A few weeks back, all the major tech blogs were saying “well, Google Wave seems pretty neat, but we’re not really sure what it’s for”. Google themselves surely had a number of potential applications in mind, but whether using Wave as a platform for roleplaying games was one of them remains an unknown quantity. (It’s surely a cheaper option than that touchscreen table mod, though.)
The waves are persistent, accessible to anyone who’s added to them, and include the ability to track changes, so they ultimately work quite well as a medium for the non-tactical parts of an RPG. A newcomer can jump right in and get up-to-speed on past interactions, and a GM or industrious player can constantly maintain the official record of play by going back and fixing errors, formatting text, adding and deleting material, and reorganizing posts. Character generation seems to work quite well in Wave, since players can develop the shared character sheet at their own pace with periodic feedback from the GM.
Unfortunately for those of us who are more into the tactical side of RPGs, it isn’t yet well-suited to a game that involves either a lot of dice rolling or careful tracking of player and NPC positions. Right now, Wave bots are hard to get working reliably and widgets are scarce, which means that if you don’t want to use the standard dice bot that Wave debuted with (dice bots are an old IRC favorite) then there isn’t really another convenient option; rolls are either made with real dice and then posted on the honor system, or they’re posted in batches and a GM then uses them in sequence.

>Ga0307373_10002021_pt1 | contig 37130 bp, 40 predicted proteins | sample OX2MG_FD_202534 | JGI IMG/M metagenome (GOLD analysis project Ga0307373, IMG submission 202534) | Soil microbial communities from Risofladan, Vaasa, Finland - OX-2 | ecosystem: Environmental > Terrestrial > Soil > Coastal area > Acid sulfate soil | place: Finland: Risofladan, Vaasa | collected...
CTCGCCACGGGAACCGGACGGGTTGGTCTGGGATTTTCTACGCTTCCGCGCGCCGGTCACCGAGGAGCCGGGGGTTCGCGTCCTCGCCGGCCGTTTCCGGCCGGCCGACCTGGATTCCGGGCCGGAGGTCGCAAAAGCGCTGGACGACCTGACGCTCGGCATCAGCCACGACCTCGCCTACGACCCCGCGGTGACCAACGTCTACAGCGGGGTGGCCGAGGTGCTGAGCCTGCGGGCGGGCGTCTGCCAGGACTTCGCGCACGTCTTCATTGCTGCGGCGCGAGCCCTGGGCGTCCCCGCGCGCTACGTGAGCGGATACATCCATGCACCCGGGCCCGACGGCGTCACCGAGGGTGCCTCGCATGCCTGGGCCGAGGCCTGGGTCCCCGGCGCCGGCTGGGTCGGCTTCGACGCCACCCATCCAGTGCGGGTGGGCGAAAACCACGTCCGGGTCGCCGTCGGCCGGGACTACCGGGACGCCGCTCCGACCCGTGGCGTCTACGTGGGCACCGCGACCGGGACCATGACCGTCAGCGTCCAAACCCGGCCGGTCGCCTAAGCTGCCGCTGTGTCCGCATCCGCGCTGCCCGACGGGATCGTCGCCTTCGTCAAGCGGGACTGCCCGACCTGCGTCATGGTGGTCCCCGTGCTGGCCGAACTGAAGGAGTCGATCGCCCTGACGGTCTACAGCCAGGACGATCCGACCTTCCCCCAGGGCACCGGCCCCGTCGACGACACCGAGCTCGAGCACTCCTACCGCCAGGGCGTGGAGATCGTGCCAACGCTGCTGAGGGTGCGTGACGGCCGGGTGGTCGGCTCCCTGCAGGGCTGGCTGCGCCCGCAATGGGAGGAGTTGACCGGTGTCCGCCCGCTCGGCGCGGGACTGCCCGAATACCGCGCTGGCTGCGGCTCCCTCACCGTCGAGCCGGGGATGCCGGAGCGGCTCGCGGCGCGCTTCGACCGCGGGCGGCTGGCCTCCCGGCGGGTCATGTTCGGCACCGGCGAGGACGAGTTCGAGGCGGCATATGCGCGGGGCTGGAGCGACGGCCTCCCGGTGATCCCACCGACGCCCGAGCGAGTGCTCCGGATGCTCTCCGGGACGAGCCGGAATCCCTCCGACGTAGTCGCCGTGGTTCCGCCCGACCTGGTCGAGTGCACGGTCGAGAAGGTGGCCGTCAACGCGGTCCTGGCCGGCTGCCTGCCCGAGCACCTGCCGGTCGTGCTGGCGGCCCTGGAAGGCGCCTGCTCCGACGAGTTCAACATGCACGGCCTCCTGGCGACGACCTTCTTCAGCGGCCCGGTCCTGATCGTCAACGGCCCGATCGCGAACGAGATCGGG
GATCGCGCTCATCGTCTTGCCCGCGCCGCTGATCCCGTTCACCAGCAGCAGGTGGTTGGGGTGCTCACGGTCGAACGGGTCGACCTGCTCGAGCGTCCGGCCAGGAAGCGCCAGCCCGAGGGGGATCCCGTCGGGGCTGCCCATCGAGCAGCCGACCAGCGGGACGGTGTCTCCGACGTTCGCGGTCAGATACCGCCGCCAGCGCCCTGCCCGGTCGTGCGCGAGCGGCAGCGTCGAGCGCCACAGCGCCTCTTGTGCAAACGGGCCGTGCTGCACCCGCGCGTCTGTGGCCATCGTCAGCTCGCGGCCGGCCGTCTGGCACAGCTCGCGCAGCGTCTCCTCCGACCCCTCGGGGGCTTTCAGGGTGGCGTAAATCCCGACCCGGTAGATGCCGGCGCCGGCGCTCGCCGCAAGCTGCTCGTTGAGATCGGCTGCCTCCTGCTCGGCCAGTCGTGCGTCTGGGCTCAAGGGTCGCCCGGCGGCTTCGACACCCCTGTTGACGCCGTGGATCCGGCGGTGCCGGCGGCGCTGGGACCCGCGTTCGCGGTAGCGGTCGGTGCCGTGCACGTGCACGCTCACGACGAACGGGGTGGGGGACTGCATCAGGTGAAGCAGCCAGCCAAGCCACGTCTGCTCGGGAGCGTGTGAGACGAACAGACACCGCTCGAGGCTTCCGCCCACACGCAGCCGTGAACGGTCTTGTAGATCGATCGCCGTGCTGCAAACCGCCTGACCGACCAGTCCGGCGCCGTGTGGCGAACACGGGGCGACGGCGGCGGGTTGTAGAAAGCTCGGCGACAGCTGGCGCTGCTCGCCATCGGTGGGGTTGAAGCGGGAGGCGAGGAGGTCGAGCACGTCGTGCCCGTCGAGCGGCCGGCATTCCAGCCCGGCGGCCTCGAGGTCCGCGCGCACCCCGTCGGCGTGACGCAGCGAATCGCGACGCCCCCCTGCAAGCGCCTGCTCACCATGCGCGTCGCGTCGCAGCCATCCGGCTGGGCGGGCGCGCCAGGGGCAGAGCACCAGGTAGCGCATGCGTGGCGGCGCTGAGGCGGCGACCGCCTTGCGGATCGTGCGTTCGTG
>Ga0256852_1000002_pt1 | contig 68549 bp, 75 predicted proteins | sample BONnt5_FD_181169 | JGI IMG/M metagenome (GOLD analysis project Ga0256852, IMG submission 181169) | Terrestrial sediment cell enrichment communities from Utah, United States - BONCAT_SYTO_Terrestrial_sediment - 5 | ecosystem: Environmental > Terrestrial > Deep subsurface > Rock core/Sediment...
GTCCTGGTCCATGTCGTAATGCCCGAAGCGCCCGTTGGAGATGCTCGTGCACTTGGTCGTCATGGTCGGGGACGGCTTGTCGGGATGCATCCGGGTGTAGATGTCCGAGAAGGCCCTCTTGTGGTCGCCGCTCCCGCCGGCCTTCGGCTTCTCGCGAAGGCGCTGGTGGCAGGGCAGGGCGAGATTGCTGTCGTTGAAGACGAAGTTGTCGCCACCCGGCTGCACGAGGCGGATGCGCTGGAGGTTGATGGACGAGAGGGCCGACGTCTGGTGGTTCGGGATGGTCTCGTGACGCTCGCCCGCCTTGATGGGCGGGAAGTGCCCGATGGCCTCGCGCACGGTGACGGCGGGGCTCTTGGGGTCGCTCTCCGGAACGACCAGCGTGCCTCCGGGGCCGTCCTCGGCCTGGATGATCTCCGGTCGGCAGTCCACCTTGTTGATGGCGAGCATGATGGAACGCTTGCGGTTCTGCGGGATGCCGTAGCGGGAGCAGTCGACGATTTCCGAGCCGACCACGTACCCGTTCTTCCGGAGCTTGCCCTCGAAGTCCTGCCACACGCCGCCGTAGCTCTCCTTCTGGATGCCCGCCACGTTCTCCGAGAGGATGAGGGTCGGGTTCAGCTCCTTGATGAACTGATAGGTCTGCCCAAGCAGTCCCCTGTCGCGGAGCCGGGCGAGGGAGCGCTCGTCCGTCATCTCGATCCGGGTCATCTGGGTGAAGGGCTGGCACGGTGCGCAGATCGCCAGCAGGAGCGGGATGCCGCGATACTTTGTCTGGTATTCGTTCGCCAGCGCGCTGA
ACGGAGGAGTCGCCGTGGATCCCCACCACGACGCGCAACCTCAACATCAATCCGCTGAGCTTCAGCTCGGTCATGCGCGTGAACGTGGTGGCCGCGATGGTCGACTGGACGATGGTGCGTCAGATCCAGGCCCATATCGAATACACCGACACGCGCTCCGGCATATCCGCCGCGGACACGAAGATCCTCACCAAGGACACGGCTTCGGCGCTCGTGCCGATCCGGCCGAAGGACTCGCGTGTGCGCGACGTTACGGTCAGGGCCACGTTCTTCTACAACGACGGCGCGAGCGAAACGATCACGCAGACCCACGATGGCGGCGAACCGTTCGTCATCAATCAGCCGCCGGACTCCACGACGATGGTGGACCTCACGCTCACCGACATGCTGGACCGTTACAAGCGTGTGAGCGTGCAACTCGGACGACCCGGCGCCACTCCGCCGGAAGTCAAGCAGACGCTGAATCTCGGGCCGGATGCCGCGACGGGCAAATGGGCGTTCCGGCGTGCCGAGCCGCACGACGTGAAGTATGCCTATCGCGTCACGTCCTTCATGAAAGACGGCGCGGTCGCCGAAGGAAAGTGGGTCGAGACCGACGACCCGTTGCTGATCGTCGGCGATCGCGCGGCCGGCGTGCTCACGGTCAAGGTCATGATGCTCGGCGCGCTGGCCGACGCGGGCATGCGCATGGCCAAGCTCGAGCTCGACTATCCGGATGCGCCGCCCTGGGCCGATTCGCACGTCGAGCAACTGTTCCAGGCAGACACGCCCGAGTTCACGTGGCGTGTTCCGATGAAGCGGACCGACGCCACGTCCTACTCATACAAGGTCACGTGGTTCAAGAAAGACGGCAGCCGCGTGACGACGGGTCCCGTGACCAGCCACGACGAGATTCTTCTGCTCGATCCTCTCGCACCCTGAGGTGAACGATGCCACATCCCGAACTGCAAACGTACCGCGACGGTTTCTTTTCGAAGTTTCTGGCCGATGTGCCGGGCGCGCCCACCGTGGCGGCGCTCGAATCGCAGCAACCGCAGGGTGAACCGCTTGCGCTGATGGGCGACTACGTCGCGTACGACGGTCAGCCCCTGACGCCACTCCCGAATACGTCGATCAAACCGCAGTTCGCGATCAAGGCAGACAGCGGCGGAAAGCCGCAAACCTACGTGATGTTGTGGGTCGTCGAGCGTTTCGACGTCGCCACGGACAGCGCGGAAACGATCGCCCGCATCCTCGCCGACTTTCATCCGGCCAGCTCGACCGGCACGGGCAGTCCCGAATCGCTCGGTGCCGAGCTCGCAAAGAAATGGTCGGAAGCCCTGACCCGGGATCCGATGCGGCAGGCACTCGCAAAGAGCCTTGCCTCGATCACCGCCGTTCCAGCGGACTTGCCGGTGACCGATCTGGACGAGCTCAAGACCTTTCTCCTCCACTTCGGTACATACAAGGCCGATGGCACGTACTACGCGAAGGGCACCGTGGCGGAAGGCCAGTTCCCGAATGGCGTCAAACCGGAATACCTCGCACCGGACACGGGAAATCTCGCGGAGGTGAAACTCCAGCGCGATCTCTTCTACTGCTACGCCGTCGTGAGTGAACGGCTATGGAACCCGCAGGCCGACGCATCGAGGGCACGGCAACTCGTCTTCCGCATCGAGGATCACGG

In truth, this probably isn’t all that big a surprise – from IRC and email onwards, pretty much every internet communications format has been bent to the whims of gamer geeks. But it highlights a fundamental difference in the way people approach a new technology: a journalist goes in thinking “what is this meant to do?”, but the true digital native goes in thinking “what can this do for me?”.
Both questions are valuable, of course, but I suspect that it’s the increased penetration of the latter mindset that ensures I get the bulk of my news and opinion journalism online. Whether the difference in underlying philosophies that those questions represent is a function of network architecture or a cause of it remains, naturally, an unanswerable (but greatly entertaining) point for debate… maybe we could start a Wave for that? 😉
Big up Matt Staggs, who i believe suggested this a few weeks back.